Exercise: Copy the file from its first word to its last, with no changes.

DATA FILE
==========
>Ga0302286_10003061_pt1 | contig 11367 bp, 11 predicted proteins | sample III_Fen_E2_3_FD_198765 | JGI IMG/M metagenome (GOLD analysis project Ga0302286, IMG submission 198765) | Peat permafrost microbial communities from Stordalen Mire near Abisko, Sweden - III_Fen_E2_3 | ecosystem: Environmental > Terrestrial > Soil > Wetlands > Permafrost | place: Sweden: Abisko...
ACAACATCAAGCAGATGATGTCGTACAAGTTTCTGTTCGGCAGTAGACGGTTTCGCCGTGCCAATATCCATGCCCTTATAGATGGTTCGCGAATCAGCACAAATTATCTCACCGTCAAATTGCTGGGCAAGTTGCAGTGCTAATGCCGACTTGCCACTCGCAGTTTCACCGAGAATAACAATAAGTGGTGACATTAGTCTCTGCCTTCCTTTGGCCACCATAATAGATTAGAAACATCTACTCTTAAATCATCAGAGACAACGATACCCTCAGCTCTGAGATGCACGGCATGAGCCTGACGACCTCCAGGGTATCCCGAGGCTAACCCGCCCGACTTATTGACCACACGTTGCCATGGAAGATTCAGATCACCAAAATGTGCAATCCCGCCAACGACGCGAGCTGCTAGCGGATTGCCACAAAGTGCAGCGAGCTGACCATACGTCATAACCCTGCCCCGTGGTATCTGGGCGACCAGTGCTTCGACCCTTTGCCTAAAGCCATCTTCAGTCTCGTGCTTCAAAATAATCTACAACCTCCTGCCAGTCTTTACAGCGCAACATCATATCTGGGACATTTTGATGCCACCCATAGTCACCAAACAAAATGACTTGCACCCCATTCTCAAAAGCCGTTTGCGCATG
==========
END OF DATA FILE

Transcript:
>Ga0302286_10003061_pt1 | contig 11367 bp, 11 predicted proteins | sample III_Fen_E2_3_FD_198765 | JGI IMG/M metagenome (GOLD analysis project Ga0302286, IMG submission 198765) | Peat permafrost microbial communities from Stordalen Mire near Abisko, Sweden - III_Fen_E2_3 | ecosystem: Environmental > Terrestrial > Soil > Wetlands > Permafrost | place: Sweden: Abisko...
ACAACATCAAGCAGATGATGTCGTACAAGTTTCTGTTCGGCAGTAGACGGTTTCGCCGTGCCAATATCCATGCCCTTATAGATGGTTCGCGAATCAGCACAAATTATCTCACCGTCAAATTGCTGGGCAAGTTGCAGTGCTAATGCCGACTTGCCACTCGCAGTTTCACCGAGAATAACAATAAGTGGTGACATTAGTCTCTGCCTTCCTTTGGCCACCATAATAGATTAGAAACATCTACTCTTAAATCATCAGAGACAACGATACCCTCAGCTCTGAGATGCACGGCATGAGCCTGACGACCTCCAGGGTATCCCGAGGCTAACCCGCCCGACTTATTGACCACACGTTGCCATGGAAGATTCAGATCACCAAAATGTGCAATCCCGCCAACGACGCGAGCTGCTAGCGGATTGCCACAAAGTGCAGCGAGCTGACCATACGTCATAACCCTGCCCCGTGGTATCTGGGCGACCAGTGCTTCGACCCTTTGCCTAAAGCCATCTTCAGTCTCGTGCTTCAAAATAATCTACAACCTCCTGCCAGTCTTTACAGCGCAACATCATATCTGGGACATTTTGATGCCACCCATAGTCACCAAACAAAATGACTTGCACCCCATTCTCAAAAGCCGTTTGCGCATG